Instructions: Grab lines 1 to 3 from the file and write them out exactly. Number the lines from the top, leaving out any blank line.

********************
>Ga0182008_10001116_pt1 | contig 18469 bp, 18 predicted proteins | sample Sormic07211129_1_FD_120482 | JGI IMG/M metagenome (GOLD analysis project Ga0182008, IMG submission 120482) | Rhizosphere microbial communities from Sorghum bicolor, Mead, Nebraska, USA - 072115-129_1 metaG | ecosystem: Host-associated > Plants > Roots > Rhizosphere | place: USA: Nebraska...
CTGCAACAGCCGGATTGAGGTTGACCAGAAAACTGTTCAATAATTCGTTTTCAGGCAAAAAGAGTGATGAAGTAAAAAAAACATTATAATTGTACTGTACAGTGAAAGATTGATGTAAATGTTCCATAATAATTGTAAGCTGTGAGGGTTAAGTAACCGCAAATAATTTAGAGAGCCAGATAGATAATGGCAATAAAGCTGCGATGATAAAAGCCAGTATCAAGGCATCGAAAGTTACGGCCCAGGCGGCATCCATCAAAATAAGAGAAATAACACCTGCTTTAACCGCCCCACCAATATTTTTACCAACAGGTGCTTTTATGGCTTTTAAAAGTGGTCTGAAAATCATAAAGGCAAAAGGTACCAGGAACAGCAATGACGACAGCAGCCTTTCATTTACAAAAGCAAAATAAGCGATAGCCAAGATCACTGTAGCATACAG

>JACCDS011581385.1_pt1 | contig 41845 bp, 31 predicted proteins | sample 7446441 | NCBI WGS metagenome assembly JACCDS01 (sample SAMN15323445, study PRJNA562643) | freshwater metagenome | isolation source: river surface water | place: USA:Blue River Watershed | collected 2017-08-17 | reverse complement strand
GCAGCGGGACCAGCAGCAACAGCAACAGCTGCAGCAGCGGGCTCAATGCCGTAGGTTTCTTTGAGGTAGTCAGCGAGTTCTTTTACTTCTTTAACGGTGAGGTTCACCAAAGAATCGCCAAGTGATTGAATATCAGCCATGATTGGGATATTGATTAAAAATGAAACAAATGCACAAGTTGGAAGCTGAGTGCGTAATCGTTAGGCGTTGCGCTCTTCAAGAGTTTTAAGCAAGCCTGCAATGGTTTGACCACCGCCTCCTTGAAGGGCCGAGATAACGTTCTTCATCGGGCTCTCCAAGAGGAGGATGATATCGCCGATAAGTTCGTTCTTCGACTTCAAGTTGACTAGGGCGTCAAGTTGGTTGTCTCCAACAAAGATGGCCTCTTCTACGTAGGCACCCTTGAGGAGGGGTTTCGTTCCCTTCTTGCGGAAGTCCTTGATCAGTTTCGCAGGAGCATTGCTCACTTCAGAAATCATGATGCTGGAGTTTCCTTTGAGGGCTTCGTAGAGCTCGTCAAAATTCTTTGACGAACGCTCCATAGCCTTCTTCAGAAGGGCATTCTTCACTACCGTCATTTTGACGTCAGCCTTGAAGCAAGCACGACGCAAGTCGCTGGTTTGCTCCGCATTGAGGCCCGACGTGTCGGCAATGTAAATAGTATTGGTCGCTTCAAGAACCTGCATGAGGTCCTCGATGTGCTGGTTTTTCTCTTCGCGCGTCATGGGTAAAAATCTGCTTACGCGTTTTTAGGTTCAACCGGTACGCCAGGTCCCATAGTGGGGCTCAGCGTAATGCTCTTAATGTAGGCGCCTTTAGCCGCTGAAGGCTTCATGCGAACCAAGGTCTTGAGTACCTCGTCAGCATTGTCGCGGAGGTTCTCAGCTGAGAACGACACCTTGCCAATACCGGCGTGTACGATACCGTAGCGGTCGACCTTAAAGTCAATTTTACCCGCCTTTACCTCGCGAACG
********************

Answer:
>Ga0182008_10001116_pt1 | contig 18469 bp, 18 predicted proteins | sample Sormic07211129_1_FD_120482 | JGI IMG/M metagenome (GOLD analysis project Ga0182008, IMG submission 120482) | Rhizosphere microbial communities from Sorghum bicolor, Mead, Nebraska, USA - 072115-129_1 metaG | ecosystem: Host-associated > Plants > Roots > Rhizosphere | place: USA: Nebraska...
CTGCAACAGCCGGATTGAGGTTGACCAGAAAACTGTTCAATAATTCGTTTTCAGGCAAAAAGAGTGATGAAGTAAAAAAAACATTATAATTGTACTGTACAGTGAAAGATTGATGTAAATGTTCCATAATAATTGTAAGCTGTGAGGGTTAAGTAACCGCAAATAATTTAGAGAGCCAGATAGATAATGGCAATAAAGCTGCGATGATAAAAGCCAGTATCAAGGCATCGAAAGTTACGGCCCAGGCGGCATCCATCAAAATAAGAGAAATAACACCTGCTTTAACCGCCCCACCAATATTTTTACCAACAGGTGCTTTTATGGCTTTTAAAAGTGGTCTGAAAATCATAAAGGCAAAAGGTACCAGGAACAGCAATGACGACAGCAGCCTTTCATTTACAAAAGCAAAATAAGCGATAGCCAAGATCACTGTAGCATACAG

>JACCDS011581385.1_pt1 | contig 41845 bp, 31 predicted proteins | sample 7446441 | NCBI WGS metagenome assembly JACCDS01 (sample SAMN15323445, study PRJNA562643) | freshwater metagenome | isolation source: river surface water | place: USA:Blue River Watershed | collected 2017-08-17 | reverse complement strand